Our partners at the National Alliance to End Sexual Violence shared this helpful FAQ on Violence Against Women Act (VAWA) and the Shutdown:
With VAWA technically expiring at the same time as the government shutdown, we have noticed that there is some confusion and misinformation about the impact of these two events. Please see below for clarification.
Does VAWA funding run out in a shutdown?
Technically no, but problems may arise with accessing funds if the shutdown lasts. The Administration is on a reduced staff during a shutdown. The Office on Violence Against Women (OVW) will stay open until further notice. If the shutdown extends beyond that time, it will be challenging for organizations dependent on VAWA funds to access those funds. This could mean that victims cannot access lifesaving services if the shutdown continues for any length of time.
VAWA expired when the Continuing Resolution expired. What does that mean for the protections and programs in the law?
We have worked for two years with Congress to urge passage of a Violence Against Women Reauthorization Act that would provide critical enhancements and improvements to the law. The law technically expired on December 21st. The protections enshrined in VAWA, however, continue to exist despite its expiration.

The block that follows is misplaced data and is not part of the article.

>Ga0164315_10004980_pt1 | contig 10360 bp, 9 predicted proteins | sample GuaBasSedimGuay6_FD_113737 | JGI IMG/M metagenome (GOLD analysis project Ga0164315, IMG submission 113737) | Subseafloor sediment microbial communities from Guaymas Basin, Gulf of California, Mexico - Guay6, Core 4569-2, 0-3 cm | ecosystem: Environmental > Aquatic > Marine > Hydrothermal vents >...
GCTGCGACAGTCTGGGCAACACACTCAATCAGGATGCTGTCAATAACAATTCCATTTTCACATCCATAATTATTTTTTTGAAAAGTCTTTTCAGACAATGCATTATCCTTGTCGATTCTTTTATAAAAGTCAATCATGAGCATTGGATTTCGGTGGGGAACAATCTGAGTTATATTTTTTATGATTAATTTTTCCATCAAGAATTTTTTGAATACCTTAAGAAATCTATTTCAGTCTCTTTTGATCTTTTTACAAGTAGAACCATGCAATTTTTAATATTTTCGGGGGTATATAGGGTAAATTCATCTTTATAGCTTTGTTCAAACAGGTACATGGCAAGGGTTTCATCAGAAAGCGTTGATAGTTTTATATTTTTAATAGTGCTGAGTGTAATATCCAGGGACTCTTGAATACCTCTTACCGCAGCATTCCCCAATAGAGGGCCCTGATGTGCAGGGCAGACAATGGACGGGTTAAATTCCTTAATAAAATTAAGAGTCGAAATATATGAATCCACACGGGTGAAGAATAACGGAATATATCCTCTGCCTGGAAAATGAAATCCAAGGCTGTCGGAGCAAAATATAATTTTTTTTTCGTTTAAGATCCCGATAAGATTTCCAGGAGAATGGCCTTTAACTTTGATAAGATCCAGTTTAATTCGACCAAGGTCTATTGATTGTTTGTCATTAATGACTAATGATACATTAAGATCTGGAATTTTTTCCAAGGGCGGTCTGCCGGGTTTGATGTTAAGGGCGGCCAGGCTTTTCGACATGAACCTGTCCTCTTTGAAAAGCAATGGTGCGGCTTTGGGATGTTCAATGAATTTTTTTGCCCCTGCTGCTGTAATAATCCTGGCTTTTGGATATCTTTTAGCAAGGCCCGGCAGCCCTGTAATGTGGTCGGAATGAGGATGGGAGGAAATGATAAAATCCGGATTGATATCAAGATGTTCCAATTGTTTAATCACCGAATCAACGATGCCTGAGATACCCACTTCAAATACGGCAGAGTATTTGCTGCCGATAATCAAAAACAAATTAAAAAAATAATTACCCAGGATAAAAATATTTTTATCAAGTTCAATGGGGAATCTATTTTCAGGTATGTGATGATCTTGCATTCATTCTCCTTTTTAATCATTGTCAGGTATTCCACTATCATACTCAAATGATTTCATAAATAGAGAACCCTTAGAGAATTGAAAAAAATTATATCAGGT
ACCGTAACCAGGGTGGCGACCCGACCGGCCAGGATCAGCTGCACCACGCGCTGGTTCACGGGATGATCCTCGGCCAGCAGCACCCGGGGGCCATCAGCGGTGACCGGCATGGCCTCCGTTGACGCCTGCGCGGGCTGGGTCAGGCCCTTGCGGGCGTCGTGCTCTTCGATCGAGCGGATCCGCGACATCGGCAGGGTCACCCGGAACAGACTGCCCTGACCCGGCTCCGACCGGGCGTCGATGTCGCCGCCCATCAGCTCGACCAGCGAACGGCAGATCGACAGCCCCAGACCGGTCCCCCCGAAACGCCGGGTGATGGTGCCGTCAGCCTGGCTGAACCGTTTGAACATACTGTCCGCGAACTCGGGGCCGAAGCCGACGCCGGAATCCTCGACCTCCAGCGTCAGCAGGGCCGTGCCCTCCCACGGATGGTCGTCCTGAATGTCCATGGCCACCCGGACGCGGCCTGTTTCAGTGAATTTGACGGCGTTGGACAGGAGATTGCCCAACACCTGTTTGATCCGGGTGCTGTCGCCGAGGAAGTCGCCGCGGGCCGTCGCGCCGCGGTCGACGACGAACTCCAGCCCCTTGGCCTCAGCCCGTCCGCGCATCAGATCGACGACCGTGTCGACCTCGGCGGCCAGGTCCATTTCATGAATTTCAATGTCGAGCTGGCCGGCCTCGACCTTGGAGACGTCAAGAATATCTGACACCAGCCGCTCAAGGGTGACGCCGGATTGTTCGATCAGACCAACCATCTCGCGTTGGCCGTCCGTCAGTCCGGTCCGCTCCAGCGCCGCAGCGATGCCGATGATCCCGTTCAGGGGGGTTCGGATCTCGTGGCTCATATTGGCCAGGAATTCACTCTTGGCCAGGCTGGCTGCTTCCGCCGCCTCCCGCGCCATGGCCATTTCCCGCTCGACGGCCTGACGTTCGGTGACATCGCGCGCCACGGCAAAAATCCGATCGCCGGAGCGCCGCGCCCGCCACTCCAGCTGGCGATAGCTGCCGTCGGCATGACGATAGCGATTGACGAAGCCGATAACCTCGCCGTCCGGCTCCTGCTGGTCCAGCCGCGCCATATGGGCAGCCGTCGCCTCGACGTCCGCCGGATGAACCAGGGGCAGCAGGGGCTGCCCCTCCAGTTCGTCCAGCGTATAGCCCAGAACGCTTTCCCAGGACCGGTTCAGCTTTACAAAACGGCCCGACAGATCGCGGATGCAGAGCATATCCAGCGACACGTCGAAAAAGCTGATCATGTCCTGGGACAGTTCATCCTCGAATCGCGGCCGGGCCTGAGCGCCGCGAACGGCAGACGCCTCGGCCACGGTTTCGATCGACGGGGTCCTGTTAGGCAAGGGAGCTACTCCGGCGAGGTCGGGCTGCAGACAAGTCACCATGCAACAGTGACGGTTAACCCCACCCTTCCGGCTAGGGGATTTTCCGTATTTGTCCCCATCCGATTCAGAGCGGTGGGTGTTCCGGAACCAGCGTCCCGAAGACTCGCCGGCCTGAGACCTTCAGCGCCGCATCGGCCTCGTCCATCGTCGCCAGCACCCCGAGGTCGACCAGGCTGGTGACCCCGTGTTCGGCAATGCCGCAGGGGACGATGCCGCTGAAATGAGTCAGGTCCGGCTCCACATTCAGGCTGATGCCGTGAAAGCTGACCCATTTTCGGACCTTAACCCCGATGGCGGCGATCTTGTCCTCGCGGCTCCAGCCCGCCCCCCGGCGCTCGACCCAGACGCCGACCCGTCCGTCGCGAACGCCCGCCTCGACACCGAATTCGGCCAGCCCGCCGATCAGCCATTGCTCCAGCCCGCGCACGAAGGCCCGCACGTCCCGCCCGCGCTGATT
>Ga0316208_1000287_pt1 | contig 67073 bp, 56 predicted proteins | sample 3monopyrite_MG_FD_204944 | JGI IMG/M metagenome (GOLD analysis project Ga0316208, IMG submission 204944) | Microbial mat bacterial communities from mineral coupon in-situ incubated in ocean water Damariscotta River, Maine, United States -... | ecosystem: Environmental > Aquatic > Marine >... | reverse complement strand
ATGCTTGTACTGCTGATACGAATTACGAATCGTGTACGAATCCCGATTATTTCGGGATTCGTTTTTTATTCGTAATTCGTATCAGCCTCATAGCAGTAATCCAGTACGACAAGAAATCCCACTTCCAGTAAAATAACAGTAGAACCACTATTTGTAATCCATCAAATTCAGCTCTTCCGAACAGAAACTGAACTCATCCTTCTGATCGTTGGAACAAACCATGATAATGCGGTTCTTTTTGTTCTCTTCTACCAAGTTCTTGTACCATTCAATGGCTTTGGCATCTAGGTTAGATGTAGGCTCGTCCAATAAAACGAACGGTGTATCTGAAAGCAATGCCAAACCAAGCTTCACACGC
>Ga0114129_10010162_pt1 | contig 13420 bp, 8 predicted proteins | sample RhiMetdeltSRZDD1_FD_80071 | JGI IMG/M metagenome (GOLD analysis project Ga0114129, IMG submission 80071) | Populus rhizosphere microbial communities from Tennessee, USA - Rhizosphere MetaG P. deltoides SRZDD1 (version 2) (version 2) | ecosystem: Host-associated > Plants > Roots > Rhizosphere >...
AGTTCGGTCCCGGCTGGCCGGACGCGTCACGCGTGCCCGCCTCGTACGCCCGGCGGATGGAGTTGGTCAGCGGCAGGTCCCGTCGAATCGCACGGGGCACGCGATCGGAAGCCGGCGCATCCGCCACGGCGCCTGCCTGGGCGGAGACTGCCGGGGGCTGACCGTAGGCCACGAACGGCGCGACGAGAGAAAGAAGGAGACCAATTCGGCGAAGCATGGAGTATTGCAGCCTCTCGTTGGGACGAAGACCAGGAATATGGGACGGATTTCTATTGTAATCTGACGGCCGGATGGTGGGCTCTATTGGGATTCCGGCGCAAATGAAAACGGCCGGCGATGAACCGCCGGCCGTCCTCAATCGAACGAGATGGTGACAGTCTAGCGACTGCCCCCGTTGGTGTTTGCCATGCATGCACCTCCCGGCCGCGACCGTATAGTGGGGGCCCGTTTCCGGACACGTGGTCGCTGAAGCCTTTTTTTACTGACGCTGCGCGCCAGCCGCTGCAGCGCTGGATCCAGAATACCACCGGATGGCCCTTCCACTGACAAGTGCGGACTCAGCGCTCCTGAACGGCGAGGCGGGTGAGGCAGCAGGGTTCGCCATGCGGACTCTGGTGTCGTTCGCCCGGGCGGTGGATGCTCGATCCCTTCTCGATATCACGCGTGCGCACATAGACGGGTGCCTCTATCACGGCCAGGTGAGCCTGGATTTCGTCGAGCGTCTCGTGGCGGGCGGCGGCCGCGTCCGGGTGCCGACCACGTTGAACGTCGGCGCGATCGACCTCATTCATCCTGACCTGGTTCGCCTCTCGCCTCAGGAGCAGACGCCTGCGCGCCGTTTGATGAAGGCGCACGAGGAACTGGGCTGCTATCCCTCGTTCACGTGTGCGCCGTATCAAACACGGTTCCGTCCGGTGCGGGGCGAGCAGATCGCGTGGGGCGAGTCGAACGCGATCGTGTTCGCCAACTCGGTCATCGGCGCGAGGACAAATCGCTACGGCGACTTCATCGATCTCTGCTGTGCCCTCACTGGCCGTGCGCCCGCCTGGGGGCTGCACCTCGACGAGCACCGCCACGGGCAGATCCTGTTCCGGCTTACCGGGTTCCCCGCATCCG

The funding will very likely continue, once an FY 2019 funding bill is complete. VAWA funds would have been safe in a continuing resolution like the Senate passed.
The government shutdown, not the lapse in authorization, is the most significant threat to continued VAWA funds.
What should Congress do?
The most urgent issue for victim service providers and the survivors they serve is access to continued grant funds. Congress must pass a funding bill (like the Senate passed on December 20th) that extends government funding until February 8, 2019. The President and Congress must end the shutdown to ensure continued access to lifesaving services.
When they return for the 116th Congress, Members of Congress should begin work on a bipartisan Violence Against Women Act (VAWA) to build on current protections and increase access to justice and safety for all survivors.
Can I do anything?
Feel free to weigh in on the shutdown with your Members of Congress and reassure survivors that they will have access to services for now. Contact NAESV if you have any questions.